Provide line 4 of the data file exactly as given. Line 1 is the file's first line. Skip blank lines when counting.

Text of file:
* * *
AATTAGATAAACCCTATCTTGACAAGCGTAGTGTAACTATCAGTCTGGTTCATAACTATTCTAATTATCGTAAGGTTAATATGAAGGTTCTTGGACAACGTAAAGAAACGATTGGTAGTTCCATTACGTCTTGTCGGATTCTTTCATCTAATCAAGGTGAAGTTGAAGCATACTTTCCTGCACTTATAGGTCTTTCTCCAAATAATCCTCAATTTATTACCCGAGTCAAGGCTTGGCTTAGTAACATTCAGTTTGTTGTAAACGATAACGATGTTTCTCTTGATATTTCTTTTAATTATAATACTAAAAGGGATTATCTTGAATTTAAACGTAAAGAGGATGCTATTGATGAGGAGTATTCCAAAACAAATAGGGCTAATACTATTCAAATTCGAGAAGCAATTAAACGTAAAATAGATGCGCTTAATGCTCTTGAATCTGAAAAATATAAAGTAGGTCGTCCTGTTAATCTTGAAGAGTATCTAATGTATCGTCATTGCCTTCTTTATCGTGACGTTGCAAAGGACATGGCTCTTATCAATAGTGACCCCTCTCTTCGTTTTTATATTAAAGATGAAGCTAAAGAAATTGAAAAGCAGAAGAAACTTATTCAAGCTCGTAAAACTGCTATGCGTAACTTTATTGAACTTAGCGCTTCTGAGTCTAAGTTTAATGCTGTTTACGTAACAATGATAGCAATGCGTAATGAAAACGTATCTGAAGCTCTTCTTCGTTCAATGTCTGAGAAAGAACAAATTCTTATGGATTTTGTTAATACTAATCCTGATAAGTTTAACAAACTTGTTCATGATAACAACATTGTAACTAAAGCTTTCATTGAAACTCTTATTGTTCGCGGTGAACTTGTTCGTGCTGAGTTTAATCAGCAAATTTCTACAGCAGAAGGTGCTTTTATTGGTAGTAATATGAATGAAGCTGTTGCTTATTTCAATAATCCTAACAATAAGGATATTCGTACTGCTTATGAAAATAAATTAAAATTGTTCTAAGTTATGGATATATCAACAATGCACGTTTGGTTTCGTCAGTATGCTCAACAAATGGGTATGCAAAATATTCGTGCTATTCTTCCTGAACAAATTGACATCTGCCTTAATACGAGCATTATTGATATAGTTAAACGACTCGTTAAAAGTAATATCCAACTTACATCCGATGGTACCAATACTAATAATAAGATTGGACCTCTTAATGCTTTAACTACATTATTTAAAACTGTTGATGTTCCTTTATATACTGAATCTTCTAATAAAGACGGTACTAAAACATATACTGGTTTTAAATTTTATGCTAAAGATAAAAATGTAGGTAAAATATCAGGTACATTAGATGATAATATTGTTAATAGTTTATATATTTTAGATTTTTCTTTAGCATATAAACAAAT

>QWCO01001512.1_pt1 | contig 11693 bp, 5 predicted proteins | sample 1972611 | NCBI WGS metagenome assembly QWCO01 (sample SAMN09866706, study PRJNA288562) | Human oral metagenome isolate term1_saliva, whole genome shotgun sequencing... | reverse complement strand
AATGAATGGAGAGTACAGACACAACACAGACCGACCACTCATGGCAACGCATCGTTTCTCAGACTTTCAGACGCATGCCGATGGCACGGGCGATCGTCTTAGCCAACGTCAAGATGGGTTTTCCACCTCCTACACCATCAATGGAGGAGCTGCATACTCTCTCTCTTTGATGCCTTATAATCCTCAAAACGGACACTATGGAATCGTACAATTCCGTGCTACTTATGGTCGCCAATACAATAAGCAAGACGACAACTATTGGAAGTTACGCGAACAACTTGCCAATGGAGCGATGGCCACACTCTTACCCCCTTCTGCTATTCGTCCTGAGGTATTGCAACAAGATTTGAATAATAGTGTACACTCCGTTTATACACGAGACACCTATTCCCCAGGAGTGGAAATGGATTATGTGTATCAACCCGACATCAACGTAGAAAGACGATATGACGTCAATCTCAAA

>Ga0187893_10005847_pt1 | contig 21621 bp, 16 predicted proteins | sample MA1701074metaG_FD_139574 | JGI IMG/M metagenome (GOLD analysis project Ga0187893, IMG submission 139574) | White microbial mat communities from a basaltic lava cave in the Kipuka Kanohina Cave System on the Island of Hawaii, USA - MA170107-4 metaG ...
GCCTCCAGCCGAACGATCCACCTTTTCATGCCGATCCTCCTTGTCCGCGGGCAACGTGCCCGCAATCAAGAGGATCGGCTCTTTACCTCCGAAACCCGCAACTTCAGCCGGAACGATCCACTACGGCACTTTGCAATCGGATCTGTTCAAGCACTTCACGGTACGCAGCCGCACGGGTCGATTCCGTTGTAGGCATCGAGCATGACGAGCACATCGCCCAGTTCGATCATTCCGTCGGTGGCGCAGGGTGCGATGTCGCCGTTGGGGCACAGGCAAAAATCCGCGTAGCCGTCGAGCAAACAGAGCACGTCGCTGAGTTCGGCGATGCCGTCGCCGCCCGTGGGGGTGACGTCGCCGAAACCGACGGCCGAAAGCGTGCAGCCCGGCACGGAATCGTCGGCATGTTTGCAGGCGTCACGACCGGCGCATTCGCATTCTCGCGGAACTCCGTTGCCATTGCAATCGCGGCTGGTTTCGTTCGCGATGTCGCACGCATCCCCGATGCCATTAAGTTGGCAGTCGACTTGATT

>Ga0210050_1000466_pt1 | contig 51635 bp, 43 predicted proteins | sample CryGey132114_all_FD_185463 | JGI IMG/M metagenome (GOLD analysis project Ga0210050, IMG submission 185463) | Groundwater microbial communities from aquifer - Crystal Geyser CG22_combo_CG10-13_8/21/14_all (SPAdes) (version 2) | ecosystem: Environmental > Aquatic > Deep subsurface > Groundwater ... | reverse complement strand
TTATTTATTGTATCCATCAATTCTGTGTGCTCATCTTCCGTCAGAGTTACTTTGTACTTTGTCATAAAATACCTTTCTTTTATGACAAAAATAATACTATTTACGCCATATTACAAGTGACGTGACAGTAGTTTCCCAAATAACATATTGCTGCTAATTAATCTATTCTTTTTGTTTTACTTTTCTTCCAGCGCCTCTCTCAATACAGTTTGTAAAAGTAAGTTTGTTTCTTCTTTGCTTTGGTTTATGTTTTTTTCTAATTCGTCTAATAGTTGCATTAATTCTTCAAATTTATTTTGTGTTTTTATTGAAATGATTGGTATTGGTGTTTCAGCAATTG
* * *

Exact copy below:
>Ga0187893_10005847_pt1 | contig 21621 bp, 16 predicted proteins | sample MA1701074metaG_FD_139574 | JGI IMG/M metagenome (GOLD analysis project Ga0187893, IMG submission 139574) | White microbial mat communities from a basaltic lava cave in the Kipuka Kanohina Cave System on the Island of Hawaii, USA - MA170107-4 metaG ...